What are the career prospects for foreigners in Taiwan?

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Here is an article by Alan McIvor, Practice Leader at Paul Wright Group, that tells it better than anyone.

The topic of working in Taiwan as a foreigner is something I’ve spoken about on multiple occasions. I’ve had the pleasure of speaking at events discussing this issue hosted by All Hands Taiwan, The Canadian Chamber of Commerce, TAITRA and at a couple of job fairs. Within the foreigner community in Taiwan, this is the pervasive question: what are my options here professionally? I chose the sub-title of my article, not to suggest foreigners here arerough, but to allude to the difficult truth about living here as a foreigner: life in Taiwan is fantastic but the job prospects are not great. You have to accept theroughwith thesmooth.

What do the statistics say?

At the end of 2019 there were785,341 foreigners living in Taiwan, 363,323 males and 423,018 females. Around 92% are from South East Asia and around 14,000 are from the larger English-speaking countries. The Ministry of Labor categorizes foreign workers into two major groups;Productive and Social WelfareandSpecial Professions or Technical Assignments.These categorizations are traditionally what is known as blue-collar and white-collar. The blue-collar labor market has 719,487 people working in mostly manufacturing and domestic nursing. Within the white-collar demographic,hereare some of the noteworthy statistics:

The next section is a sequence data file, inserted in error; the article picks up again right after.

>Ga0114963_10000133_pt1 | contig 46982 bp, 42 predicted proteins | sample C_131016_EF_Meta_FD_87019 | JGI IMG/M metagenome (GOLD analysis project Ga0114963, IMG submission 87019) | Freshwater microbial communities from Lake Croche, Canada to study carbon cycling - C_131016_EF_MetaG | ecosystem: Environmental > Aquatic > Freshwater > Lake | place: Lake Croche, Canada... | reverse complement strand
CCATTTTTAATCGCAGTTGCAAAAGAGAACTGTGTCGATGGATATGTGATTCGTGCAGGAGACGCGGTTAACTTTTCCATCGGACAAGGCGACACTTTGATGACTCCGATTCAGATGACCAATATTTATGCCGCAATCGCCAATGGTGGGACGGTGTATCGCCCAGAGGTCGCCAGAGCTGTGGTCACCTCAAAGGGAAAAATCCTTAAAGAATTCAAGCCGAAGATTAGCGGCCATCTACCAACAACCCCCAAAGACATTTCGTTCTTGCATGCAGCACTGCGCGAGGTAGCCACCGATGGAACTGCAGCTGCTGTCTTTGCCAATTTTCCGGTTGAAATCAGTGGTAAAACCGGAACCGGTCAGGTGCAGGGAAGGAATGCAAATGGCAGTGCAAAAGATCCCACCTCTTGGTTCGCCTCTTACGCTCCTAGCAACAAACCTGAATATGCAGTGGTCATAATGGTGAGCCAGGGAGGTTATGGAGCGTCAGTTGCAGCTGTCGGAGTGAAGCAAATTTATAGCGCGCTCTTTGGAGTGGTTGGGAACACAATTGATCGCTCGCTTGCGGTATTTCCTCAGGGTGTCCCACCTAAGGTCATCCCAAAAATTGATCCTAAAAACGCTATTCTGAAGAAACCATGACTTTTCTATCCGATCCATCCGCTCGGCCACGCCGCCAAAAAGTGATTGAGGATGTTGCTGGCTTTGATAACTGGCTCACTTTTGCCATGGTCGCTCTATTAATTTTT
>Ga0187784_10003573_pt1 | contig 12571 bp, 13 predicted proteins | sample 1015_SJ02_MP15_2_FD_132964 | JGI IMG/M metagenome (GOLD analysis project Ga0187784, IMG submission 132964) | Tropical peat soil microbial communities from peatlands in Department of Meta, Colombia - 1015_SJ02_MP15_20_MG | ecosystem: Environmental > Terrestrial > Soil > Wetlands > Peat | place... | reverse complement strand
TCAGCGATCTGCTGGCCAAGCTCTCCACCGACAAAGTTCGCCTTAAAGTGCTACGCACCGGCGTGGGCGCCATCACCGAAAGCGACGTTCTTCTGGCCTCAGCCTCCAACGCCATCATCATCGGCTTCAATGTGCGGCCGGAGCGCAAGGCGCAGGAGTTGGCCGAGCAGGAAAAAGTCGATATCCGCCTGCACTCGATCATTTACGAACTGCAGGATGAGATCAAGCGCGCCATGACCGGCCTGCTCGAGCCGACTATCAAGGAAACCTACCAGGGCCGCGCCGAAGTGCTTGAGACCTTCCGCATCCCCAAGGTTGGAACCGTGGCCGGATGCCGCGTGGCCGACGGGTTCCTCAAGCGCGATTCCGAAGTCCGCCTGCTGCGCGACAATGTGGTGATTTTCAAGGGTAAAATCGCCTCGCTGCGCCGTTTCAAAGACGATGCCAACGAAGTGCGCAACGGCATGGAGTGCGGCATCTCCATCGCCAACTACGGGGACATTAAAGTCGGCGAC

-5,084 in Education (4,367 of these people are cram school teachers)

-19,929 in Specialized Technical Work (mostly engineers)

-1,266 in Accommodation and Food Services

-1,712 in Arts and Entertainment

-3,118 Directors of Foreign Businesses (Country Managers, Taiwan GM)

For the purpose of this article I will focus on what could be considered white-collar labor, as my own expertise regarding the blue-collar labor market here in Taiwan is limited. Unfortunately, I lack direct connections to these workers, companies, or working environments. My job focuses on recruiting mid-to-senior level white-collar talent in Taipei, and so this is the area I am most qualified to discuss.

Who am I?

The reason I’ve been asked to give presentations about this topic is because I work as a headhunter in Taiwan for a company calledPaul Wright Group. For anyone interested in a more detailed explanation of the headhunting industry,hereis a link to an article I wrote previously.